Speaker of the House Philip Gunn (R) held a press conference on Tuesday to discuss the particulars of HB 1439, the plan that would phase out the state’s income tax over 10 years.

 

“Anyone in Mississippi who pays an income tax, today is the day that we start to eliminate that burden for you,” said Speaker Gunn. “This entire plan is based upon what I deem to be sound tax policy.”

Several years ago, meetings were held between members and leaders in tax policy, including The Tax Foundation and other conservative think tanks. Gunn said the advice lawmakers received was to move away from taxes on productivity and move toward taxes on consumption.

“Their advice was that the better tax policy, the more sound tax policy for states is those that have a tax based upon consumption. Sales tax, use tax, things of that nature. That is the foundation for what we’ve attempted to do with this plan,” said Speaker Gunn.

RELATED: Speaker Gunn files legislation to eliminate income tax over 10 years

He said conversations have been had with members of the Senate about the bill but no communication has occurred between himself and Governor Tate Reeves at this time. Reeves has been a supporter of the phase out of the income tax, but has spoken out against an increase in taxes to do so.

The bill is expected to come to the floor before the end of Tuesday, with deadline being Wednesday.

UPDATE: The bill passed by a vote of 83 to 34 in the House on Wednesday afternoon. 

This plan is entitled the Mississippi Tax freedom Act of 2021. When fully phased in, it will give back $1.9 billion in income and grocery tax to Mississippi residents. The first phase of the plan with immediately eliminate the first $50,000 in income for an individual and $100,000 for a married couple. This is roughly 60% of taxpayers in the state.

By year five, $100,000 for individuals and $200,000 for married couples will be exempt as long as the triggers set in the bill are met. The intent is to get rid of all state income taxes by year 10.

Teachers will also benefit from the legislation. In the bill is a teacher pay raise. For any teacher that makes $50,000 or more they would get an immediate $3,000 pay raise said Gunn. The numbers trickle down as the income changes.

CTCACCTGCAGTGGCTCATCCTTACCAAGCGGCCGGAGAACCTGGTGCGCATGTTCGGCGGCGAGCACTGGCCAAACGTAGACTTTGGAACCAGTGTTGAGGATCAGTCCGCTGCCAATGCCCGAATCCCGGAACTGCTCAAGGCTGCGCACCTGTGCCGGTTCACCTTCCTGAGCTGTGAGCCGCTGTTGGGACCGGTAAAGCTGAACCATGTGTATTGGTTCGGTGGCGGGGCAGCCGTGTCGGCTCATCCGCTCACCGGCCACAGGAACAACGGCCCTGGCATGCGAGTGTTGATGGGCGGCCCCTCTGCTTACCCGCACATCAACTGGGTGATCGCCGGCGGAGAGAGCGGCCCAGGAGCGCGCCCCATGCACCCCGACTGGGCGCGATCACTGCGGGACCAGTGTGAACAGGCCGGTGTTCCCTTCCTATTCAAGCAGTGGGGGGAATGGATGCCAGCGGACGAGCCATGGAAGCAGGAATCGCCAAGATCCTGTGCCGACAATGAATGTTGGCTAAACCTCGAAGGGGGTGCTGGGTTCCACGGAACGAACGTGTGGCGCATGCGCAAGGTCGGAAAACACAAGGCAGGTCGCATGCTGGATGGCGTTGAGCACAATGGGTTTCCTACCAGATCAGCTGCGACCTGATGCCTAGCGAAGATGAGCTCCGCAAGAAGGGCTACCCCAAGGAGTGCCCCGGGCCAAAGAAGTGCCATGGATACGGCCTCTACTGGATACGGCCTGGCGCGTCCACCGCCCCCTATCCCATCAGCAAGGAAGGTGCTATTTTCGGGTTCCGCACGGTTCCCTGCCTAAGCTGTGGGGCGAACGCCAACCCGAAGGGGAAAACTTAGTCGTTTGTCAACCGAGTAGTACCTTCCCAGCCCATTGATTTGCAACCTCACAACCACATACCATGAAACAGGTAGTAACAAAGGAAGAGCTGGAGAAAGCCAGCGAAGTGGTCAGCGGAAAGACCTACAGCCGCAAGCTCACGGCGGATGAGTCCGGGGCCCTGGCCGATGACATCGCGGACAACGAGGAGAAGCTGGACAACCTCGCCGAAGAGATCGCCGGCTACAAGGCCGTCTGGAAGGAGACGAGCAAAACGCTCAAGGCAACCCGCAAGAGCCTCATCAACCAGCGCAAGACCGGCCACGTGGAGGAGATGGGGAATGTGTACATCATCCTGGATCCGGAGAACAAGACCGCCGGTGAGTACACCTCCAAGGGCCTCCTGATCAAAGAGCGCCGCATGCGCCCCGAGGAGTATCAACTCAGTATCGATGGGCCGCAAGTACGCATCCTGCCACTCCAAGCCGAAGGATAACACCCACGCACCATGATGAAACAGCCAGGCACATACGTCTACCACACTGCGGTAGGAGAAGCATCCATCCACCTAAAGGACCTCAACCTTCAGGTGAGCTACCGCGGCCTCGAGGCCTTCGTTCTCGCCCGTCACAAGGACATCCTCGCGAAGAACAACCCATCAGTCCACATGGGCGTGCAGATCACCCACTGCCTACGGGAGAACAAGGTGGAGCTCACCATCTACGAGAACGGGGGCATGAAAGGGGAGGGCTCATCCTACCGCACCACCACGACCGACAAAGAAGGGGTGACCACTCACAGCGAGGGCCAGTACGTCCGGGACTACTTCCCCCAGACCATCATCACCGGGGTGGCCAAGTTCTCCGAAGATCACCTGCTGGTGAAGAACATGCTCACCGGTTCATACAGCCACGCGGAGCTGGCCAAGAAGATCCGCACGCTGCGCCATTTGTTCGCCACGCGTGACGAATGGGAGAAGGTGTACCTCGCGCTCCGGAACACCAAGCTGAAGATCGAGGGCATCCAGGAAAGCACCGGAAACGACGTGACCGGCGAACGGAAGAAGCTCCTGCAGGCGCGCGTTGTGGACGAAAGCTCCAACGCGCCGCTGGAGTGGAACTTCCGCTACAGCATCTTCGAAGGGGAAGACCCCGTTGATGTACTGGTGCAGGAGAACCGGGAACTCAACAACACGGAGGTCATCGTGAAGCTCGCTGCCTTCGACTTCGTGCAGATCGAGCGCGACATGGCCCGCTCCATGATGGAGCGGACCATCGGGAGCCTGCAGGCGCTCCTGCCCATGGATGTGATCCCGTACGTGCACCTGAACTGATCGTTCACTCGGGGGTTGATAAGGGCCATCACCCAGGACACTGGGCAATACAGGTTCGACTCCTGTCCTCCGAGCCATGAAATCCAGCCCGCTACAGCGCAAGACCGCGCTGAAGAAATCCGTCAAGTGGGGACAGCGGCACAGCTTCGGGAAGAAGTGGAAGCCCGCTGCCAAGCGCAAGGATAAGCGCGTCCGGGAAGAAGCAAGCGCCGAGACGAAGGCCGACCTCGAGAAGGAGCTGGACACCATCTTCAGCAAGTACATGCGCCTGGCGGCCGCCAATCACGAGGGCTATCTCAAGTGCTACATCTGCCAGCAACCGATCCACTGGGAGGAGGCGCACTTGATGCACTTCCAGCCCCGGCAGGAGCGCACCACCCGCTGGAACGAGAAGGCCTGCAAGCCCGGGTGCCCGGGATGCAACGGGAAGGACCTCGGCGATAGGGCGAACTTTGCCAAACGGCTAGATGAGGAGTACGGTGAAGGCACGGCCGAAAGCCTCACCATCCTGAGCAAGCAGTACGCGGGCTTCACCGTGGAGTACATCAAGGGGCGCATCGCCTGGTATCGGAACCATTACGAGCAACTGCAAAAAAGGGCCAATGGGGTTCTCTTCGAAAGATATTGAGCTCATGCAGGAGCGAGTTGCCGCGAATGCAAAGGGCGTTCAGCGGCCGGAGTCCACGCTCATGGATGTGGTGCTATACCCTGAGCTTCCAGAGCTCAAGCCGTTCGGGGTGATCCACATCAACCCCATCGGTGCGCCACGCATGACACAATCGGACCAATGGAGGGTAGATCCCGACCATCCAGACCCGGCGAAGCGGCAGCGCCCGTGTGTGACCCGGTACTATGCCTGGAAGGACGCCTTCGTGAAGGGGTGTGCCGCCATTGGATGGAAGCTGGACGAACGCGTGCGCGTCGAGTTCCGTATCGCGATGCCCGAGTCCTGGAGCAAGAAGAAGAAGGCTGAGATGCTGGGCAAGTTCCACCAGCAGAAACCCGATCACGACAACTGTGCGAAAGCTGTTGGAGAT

“That puts the control of the tax in the hands of the consumer. Consumers will now have control of how they spend their dollars. We strongly believe they know how to spend their money a lot better than the government does,” said Gunn.

The bill also reduces the grocery tax from 7% to 4%. It will then be reduced again by 1% by FY 2027. Cities who rely on these taxes for normal operations will be kept whole by maintaining the current 18% diversion from remaining grocery taxes.

In order to proceed with the phase out, triggers outlined in the bill must be met. There must be approximately $60 million of General Fund revenue growth every year which will be devoted to the income tax elimination. If the growth is met, the elimination will proceed; if it is not, it will be delayed another year.

There will also be an increase on sales tax from 7% to 9.5% in the state, a move lawmakers said should aid in the stabilization of the budget. Products like cigarettes will also face an additional $0.50 tax, and other tobacco product tax rates will increase from 15% to 25% of the manufacturer’s wholesale price.

For an individual making $50,000 it would be an immediate savings of $2,035. The correlating amount of spending subject to sales tax that would consume those savings would have to equal $81,400. Those numbers do not include additional savings from the grocery tax.

Representative Robert Johnson (D), who leads the House Democratic Caucus, spoke on the bill as well. While he said they are still looking over the bill, he is encouraged at the progress made to do this.

“What I like about the bill is you’re providing a tax cut for working people,” said Johnson. “This is not a cut for big business.”

He said he is also encouraged that people who have not been paying a regular amount of tax will now be taxed at a reasonable rate. He said the Democratic Caucus’ biggest concerns have been addressed in the bill, particularly with the cut in grocery tax.

“I’ll tell you as a Democrat I keep looking at this bill and trying to find the ‘trojan horse’ or trying to find the trick because it, I don’t want to get them in trouble, but it sounds more like something I would write,” said Johnson.

Chairman of Ways and Means, Representative Trey Lamar (R), who brought the bill out of committee yesterday, said the bill also sets up a new fund – the “Budget Stabilization Fund.” The first six months after the change the increase in sales tax will go there. The fund will remain in place for the duration of the phase out process in the event that there is any shortfalls in the budget during that time.

The budget will not be impacted by this change until FY 2022, which begins July of 2021.

He said any increase in taxes are not new under this bill. If an industry was taxed at zero, they still will be, but those taxed at a lower rate will increase, like manufacturers, automobiles, airplanes and farm equipment.

Lamar said one reason there was a push to include a grocery tax was to assist retired Mississippians who are not paying an income tax currently and who live on a fixed income.

“A lot of retirees are on fixed income. A big portion of their disposable income is spent on groceries and those necessities. We are very proud to have the grocery tax being cut in half with this plan. We feel like that will help them,” said Lamar.